ADDICTION RATES <1% IN CHRONIC PAIN PATIENTS [Excluding OUD].
Almost everyone who takes prescription opioids for an extended period will become physically dependent, however only a SMALL PERCENTAGE also experience the compulsive, continuing need or ‘craving’ to get high that characterises psychological addiction.
Responsible chronic pain patients, using their legally prescribed opioids as directed, did not cause any “opioid crisis” in America or Australia, yet we are always needlessly & relentlessly targeted whenever prescription opioids are mentioned in the mainstream media or online.
I’ve posted many of these reputable Articles on Facebook & LinkedIn before, all of which clearly indicate where there is “No previous history of Opioid Use Disorder [OUD]”, the addiction rate in chronic pain patients is Always less than 1%. Please share or show these Articles to educate anyone who believes otherwise:
ARTICLE 1 NOTE: REFERENCE TO “0.19%” STATISTIC FOR CHRONIC PAIN PATIENTS.
EXCERPT: “For the abuse/addiction grouping there were 24 studies with 2,507 CPPs exposed for a calculated abuse/addiction rate of 3.27%. Within this grouping for those studies that had preselected CPPs for COAT – CHRONIC OPIOID ANALGESIC TREATMENT – exposure for no previous or current history of abuse/addiction, the percentage of abuse/addiction was calculated at 0.19%“
ARTICLE 2 [FURTHER REFERENCE TO “0.19%” STATISTIC].
EXCERPT: “Another representative study, this one from a research team at Harvard University in 2018, discerned signs of opioid abuse and addiction in only 0.6% of over half a million privately insured patients prescribed opioids for post-surgical or acute pain. And in a 2016 Washington University survey of almost 700,000 patients, 0.3% abused or developed an addiction to opioids within a year after receiving at least one prescription.
Even among patients undergoing treatment for chronic pain, only a small percentage are at risk of abusing or developing an addiction to opioids. A team led by a scholar at the Research Triangle Institute, for instance, found that 0.12% to 6.1% of half a million chronic-pain patients abused or developed an addiction to opioids within 18 months of starting treatment. The Cochrane Library, a respected independent collection of databases, found that in a combined sample of 2,600 patients drawn from nine separate studies, only 0.27% developed signs of opioid addiction.Another review, co-authored by the director of the National Institute on Drug Abuse and published in the New England Journal of Medicine, found “rates of carefully diagnosed addiction [averaging] less than 8 percent” in chronic-pain patients.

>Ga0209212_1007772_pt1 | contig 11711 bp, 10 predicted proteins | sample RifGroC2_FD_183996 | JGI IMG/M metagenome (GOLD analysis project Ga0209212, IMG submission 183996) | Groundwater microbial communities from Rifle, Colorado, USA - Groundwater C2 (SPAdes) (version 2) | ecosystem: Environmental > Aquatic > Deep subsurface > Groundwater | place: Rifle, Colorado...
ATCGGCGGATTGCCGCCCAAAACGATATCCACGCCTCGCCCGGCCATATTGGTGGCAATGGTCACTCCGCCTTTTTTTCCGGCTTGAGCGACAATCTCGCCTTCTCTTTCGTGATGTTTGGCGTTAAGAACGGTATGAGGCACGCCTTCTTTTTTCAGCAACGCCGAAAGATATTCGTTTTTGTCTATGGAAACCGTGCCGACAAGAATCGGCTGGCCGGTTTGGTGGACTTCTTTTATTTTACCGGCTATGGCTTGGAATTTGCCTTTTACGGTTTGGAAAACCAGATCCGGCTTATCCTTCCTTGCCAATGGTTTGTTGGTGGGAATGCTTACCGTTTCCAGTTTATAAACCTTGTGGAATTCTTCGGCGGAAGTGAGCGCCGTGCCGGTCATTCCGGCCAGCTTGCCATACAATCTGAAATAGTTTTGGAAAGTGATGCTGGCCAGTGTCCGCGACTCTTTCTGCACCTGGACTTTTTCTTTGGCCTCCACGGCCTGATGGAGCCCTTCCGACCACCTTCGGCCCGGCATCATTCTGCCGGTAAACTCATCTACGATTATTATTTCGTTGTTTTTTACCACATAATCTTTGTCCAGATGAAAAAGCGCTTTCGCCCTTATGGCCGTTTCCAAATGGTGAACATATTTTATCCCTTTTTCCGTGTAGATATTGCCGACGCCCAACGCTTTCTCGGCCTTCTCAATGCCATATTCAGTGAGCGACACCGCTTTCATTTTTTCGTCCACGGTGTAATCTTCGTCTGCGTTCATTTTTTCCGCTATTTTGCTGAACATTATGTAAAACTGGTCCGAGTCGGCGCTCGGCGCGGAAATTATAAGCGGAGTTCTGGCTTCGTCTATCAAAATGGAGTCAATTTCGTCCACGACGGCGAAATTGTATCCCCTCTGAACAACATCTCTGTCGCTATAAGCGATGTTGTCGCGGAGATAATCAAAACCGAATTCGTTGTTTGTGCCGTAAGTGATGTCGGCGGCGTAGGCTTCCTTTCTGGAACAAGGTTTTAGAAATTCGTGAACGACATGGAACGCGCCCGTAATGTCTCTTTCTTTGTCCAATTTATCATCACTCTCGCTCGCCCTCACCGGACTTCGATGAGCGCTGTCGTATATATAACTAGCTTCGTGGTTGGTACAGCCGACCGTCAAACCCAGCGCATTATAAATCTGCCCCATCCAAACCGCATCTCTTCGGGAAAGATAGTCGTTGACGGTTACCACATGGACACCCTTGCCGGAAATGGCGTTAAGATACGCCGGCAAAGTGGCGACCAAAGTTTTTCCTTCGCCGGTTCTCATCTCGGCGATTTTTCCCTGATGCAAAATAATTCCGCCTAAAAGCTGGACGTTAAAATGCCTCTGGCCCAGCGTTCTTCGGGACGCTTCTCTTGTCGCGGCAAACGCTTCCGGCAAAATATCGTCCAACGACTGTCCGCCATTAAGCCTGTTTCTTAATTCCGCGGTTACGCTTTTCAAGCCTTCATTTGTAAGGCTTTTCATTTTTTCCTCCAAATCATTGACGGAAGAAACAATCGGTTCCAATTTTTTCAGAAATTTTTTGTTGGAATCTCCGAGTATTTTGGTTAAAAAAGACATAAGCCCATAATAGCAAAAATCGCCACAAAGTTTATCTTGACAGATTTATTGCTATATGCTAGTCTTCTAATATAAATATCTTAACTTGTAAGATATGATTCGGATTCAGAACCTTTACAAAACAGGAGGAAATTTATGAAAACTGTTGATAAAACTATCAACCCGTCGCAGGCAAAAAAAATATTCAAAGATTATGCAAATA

Why do estimates of opiate abuse and addiction range from under 1% to 8% of these patients? Researchers from the University of Miami shed valuable light on the question when, in a review of 24 studies on patients prescribed opioids, they distinguished between patients experiencing pain with a history of substance abuse or addiction and those without. They found that an average rate of new-onset drug abuse or addiction for pain patients overall was 3.27%. But when they examined the four studies that had deliberately excluded patients with a history of substance abuse or addiction, the rates shrivelled to 0.19%.”
ADDICTION and TOLERANCE
EXCERPT 1: ”Pain patients very rarely become addicted.
An addict is a person who compulsively takes drugs for nonmedicinal purposes. Addicts will continue to seek out the drugs despite bad effects on their ability to function in the community, to hold a job, to care for their families and to maintain social relationships.
In contrast, pain patients often take very large amounts of opioids and other medications to improve their function, but do not seek out the drug for its own sake or “crave” the medication. Their ability to work, care for families and live productive lives is improved by their medications.”
A recent study demonstrates that fewer than one percent of pain patients receiving opioids become narcotics abusers. No patient in pain should hear that relief is barred because “you will become an addict.” No patient in pain should reject opioids out of fear of becoming addicted. Even former and current substance abusers can be treated for severe pain by doctors with experience in the field.”